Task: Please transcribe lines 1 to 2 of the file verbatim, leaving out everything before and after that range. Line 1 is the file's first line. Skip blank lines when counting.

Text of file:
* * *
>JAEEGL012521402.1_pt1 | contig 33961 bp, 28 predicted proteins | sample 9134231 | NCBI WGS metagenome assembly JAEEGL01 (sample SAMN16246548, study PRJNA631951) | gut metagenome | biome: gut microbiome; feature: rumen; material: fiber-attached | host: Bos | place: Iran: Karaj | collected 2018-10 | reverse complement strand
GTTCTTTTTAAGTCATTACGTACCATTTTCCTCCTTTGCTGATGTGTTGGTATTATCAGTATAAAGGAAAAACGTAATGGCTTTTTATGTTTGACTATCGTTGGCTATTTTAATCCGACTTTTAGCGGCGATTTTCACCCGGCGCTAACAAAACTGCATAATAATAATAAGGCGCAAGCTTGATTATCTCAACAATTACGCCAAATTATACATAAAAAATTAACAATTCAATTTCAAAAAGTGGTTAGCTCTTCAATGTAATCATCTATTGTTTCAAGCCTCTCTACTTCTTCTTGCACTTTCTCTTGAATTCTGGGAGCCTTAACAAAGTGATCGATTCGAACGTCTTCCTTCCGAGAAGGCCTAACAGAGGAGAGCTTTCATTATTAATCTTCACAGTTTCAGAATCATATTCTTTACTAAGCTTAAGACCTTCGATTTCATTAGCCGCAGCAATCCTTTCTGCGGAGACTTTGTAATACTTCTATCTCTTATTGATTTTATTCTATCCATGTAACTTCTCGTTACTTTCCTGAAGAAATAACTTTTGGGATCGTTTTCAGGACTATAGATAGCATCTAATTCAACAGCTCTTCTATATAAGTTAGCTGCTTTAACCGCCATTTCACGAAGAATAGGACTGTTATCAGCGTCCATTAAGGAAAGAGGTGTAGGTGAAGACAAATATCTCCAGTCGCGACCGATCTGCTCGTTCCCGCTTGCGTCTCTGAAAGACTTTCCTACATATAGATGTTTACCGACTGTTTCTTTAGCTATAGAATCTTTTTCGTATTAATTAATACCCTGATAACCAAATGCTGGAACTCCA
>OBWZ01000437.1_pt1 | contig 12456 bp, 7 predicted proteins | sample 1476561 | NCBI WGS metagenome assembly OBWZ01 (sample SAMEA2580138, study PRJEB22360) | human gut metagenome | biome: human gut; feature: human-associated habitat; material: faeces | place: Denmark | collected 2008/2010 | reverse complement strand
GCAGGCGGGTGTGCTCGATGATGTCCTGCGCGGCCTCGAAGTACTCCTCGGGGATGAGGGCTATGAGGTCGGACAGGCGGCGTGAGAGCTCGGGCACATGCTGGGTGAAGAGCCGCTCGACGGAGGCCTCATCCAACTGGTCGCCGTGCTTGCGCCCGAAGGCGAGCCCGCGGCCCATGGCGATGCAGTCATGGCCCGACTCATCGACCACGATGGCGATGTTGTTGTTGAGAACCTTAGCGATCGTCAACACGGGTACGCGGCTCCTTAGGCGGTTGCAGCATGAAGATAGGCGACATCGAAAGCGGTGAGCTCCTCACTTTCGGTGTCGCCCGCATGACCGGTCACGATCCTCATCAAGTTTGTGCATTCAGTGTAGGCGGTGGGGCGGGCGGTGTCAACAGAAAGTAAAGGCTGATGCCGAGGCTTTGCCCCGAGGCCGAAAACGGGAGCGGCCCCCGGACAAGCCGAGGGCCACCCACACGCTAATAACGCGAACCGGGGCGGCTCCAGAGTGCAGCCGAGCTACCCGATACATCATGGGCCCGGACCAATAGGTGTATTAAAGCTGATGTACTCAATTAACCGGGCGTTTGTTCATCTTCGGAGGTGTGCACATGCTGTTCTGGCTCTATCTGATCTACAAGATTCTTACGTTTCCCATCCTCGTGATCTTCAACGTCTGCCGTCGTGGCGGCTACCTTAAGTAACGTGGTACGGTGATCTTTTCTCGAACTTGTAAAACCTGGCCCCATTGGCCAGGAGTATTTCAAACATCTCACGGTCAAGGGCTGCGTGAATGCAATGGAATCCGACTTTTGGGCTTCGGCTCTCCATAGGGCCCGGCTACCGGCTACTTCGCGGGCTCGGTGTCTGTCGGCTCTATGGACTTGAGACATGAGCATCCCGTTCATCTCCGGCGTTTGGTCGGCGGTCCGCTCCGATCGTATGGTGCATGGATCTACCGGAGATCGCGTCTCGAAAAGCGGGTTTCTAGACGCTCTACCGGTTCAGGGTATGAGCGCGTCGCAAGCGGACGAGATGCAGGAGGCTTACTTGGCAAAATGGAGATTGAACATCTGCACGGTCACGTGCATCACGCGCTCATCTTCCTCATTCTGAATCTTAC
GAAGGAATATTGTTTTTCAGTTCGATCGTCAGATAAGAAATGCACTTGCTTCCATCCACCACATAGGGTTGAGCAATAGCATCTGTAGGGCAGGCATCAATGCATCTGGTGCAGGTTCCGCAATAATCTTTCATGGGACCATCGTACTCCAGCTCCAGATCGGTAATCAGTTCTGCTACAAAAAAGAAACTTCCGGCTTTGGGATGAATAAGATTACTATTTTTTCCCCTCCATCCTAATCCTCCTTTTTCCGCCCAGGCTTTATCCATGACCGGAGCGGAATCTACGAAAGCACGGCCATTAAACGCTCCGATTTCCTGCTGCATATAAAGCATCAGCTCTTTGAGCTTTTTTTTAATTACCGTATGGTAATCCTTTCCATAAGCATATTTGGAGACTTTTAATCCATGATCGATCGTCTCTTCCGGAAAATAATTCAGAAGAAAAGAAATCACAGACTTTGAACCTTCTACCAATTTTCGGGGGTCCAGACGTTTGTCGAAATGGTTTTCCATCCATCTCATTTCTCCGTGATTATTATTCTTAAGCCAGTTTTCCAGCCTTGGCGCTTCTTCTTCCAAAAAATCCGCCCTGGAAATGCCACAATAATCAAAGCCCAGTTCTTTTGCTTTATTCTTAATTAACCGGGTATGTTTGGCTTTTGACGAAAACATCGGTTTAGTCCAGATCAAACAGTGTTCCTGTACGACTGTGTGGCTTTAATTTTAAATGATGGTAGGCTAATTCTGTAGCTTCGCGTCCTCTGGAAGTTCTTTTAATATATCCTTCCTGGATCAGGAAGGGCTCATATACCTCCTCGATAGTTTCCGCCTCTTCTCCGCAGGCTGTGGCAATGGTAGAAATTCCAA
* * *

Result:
>JAEEGL012521402.1_pt1 | contig 33961 bp, 28 predicted proteins | sample 9134231 | NCBI WGS metagenome assembly JAEEGL01 (sample SAMN16246548, study PRJNA631951) | gut metagenome | biome: gut microbiome; feature: rumen; material: fiber-attached | host: Bos | place: Iran: Karaj | collected 2018-10 | reverse complement strand
GTTCTTTTTAAGTCATTACGTACCATTTTCCTCCTTTGCTGATGTGTTGGTATTATCAGTATAAAGGAAAAACGTAATGGCTTTTTATGTTTGACTATCGTTGGCTATTTTAATCCGACTTTTAGCGGCGATTTTCACCCGGCGCTAACAAAACTGCATAATAATAATAAGGCGCAAGCTTGATTATCTCAACAATTACGCCAAATTATACATAAAAAATTAACAATTCAATTTCAAAAAGTGGTTAGCTCTTCAATGTAATCATCTATTGTTTCAAGCCTCTCTACTTCTTCTTGCACTTTCTCTTGAATTCTGGGAGCCTTAACAAAGTGATCGATTCGAACGTCTTCCTTCCGAGAAGGCCTAACAGAGGAGAGCTTTCATTATTAATCTTCACAGTTTCAGAATCATATTCTTTACTAAGCTTAAGACCTTCGATTTCATTAGCCGCAGCAATCCTTTCTGCGGAGACTTTGTAATACTTCTATCTCTTATTGATTTTATTCTATCCATGTAACTTCTCGTTACTTTCCTGAAGAAATAACTTTTGGGATCGTTTTCAGGACTATAGATAGCATCTAATTCAACAGCTCTTCTATATAAGTTAGCTGCTTTAACCGCCATTTCACGAAGAATAGGACTGTTATCAGCGTCCATTAAGGAAAGAGGTGTAGGTGAAGACAAATATCTCCAGTCGCGACCGATCTGCTCGTTCCCGCTTGCGTCTCTGAAAGACTTTCCTACATATAGATGTTTACCGACTGTTTCTTTAGCTATAGAATCTTTTTCGTATTAATTAATACCCTGATAACCAAATGCTGGAACTCCA